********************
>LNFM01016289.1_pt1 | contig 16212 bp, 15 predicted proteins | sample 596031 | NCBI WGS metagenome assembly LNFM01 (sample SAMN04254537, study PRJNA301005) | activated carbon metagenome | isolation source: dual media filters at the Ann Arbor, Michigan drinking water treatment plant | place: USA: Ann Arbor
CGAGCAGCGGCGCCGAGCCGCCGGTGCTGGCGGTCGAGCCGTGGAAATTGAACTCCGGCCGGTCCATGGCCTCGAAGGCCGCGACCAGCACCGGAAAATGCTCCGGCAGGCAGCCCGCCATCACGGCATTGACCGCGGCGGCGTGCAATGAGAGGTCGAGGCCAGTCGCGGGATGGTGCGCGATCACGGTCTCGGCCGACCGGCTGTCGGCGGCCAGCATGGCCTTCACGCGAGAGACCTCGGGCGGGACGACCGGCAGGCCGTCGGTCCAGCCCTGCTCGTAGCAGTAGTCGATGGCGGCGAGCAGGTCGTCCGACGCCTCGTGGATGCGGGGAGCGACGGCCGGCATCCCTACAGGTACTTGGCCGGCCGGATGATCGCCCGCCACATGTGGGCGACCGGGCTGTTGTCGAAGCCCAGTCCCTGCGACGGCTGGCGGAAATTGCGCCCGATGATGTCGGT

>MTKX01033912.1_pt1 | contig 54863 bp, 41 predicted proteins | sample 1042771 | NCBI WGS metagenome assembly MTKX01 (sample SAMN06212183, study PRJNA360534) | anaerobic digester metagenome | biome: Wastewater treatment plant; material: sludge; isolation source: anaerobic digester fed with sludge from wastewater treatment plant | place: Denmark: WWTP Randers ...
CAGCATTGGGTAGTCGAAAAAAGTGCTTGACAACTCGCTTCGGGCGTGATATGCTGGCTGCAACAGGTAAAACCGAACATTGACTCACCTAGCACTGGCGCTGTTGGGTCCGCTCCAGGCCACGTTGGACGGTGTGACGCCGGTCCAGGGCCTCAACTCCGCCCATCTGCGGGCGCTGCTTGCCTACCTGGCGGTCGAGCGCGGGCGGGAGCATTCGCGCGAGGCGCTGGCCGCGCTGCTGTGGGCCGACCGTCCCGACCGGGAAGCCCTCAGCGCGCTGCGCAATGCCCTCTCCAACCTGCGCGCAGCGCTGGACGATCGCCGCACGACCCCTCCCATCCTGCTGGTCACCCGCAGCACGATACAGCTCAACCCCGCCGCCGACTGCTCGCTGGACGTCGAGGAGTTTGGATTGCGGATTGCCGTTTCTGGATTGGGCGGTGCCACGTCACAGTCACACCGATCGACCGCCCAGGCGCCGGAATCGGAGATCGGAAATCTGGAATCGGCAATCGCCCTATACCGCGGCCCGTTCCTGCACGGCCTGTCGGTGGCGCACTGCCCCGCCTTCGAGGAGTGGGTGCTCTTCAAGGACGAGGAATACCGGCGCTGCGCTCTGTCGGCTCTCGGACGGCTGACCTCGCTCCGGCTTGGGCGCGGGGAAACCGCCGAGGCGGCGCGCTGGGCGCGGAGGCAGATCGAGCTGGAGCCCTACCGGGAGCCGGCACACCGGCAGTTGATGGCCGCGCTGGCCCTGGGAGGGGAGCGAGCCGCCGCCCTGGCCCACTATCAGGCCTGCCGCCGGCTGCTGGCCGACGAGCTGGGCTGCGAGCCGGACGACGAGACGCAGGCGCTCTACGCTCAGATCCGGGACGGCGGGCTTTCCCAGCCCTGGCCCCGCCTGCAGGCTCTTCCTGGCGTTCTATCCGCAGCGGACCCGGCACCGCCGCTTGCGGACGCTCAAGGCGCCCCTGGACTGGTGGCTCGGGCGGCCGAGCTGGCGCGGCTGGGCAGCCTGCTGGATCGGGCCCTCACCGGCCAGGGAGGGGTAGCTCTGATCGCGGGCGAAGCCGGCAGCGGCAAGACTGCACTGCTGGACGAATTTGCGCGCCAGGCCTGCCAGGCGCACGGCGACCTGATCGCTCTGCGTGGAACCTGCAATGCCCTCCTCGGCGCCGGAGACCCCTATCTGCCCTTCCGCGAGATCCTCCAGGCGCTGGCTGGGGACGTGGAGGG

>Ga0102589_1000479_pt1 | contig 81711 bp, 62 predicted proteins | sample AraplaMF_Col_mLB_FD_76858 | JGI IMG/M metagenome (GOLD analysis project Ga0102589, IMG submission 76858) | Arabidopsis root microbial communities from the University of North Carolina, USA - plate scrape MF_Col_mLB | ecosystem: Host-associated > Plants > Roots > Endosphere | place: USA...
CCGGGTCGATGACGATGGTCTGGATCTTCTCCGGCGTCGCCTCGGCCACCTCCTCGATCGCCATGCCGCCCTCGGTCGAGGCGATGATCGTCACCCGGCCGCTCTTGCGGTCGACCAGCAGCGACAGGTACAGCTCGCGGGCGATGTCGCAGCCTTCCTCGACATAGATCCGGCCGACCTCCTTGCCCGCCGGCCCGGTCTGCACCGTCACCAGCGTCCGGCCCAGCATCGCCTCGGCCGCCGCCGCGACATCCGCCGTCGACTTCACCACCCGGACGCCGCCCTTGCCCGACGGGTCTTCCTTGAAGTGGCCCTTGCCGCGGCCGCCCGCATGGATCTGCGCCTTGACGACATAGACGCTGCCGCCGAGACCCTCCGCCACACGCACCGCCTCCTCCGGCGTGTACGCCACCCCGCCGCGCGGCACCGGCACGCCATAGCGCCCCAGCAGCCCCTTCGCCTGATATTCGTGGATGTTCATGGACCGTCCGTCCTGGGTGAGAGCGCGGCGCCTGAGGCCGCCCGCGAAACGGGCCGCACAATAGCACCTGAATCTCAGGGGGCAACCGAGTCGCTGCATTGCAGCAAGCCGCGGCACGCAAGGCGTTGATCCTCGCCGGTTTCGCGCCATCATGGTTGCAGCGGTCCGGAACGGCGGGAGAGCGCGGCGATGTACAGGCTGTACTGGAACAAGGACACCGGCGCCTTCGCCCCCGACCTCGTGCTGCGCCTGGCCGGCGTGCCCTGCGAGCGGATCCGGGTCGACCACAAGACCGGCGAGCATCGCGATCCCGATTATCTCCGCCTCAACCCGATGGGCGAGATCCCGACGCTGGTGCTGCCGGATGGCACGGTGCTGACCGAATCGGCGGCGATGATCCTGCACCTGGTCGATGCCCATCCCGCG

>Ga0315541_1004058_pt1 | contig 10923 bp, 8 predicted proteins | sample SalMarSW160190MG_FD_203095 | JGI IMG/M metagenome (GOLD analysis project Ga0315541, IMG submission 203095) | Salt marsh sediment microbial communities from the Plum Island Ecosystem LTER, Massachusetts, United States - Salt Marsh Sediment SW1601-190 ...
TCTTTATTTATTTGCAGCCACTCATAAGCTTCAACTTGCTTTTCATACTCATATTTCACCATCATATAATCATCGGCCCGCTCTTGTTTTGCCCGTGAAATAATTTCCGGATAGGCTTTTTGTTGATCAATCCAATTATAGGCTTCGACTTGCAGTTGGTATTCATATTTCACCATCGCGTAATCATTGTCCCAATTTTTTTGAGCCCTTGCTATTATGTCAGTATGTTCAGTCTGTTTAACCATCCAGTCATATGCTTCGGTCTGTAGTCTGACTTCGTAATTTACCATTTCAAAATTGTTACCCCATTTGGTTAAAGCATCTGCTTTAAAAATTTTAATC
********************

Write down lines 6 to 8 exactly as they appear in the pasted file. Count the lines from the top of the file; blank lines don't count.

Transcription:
CCGGGTCGATGACGATGGTCTGGATCTTCTCCGGCGTCGCCTCGGCCACCTCCTCGATCGCCATGCCGCCCTCGGTCGAGGCGATGATCGTCACCCGGCCGCTCTTGCGGTCGACCAGCAGCGACAGGTACAGCTCGCGGGCGATGTCGCAGCCTTCCTCGACATAGATCCGGCCGACCTCCTTGCCCGCCGGCCCGGTCTGCACCGTCACCAGCGTCCGGCCCAGCATCGCCTCGGCCGCCGCCGCGACATCCGCCGTCGACTTCACCACCCGGACGCCGCCCTTGCCCGACGGGTCTTCCTTGAAGTGGCCCTTGCCGCGGCCGCCCGCATGGATCTGCGCCTTGACGACATAGACGCTGCCGCCGAGACCCTCCGCCACACGCACCGCCTCCTCCGGCGTGTACGCCACCCCGCCGCGCGGCACCGGCACGCCATAGCGCCCCAGCAGCCCCTTCGCCTGATATTCGTGGATGTTCATGGACCGTCCGTCCTGGGTGAGAGCGCGGCGCCTGAGGCCGCCCGCGAAACGGGCCGCACAATAGCACCTGAATCTCAGGGGGCAACCGAGTCGCTGCATTGCAGCAAGCCGCGGCACGCAAGGCGTTGATCCTCGCCGGTTTCGCGCCATCATGGTTGCAGCGGTCCGGAACGGCGGGAGAGCGCGGCGATGTACAGGCTGTACTGGAACAAGGACACCGGCGCCTTCGCCCCCGACCTCGTGCTGCGCCTGGCCGGCGTGCCCTGCGAGCGGATCCGGGTCGACCACAAGACCGGCGAGCATCGCGATCCCGATTATCTCCGCCTCAACCCGATGGGCGAGATCCCGACGCTGGTGCTGCCGGATGGCACGGTGCTGACCGAATCGGCGGCGATGATCCTGCACCTGGTCGATGCCCATCCCGCG

>Ga0315541_1004058_pt1 | contig 10923 bp, 8 predicted proteins | sample SalMarSW160190MG_FD_203095 | JGI IMG/M metagenome (GOLD analysis project Ga0315541, IMG submission 203095) | Salt marsh sediment microbial communities from the Plum Island Ecosystem LTER, Massachusetts, United States - Salt Marsh Sediment SW1601-190 ...
TCTTTATTTATTTGCAGCCACTCATAAGCTTCAACTTGCTTTTCATACTCATATTTCACCATCATATAATCATCGGCCCGCTCTTGTTTTGCCCGTGAAATAATTTCCGGATAGGCTTTTTGTTGATCAATCCAATTATAGGCTTCGACTTGCAGTTGGTATTCATATTTCACCATCGCGTAATCATTGTCCCAATTTTTTTGAGCCCTTGCTATTATGTCAGTATGTTCAGTCTGTTTAACCATCCAGTCATATGCTTCGGTCTGTAGTCTGACTTCGTAATTTACCATTTCAAAATTGTTACCCCATTTGGTTAAAGCATCTGCTTTAAAAATTTTAATC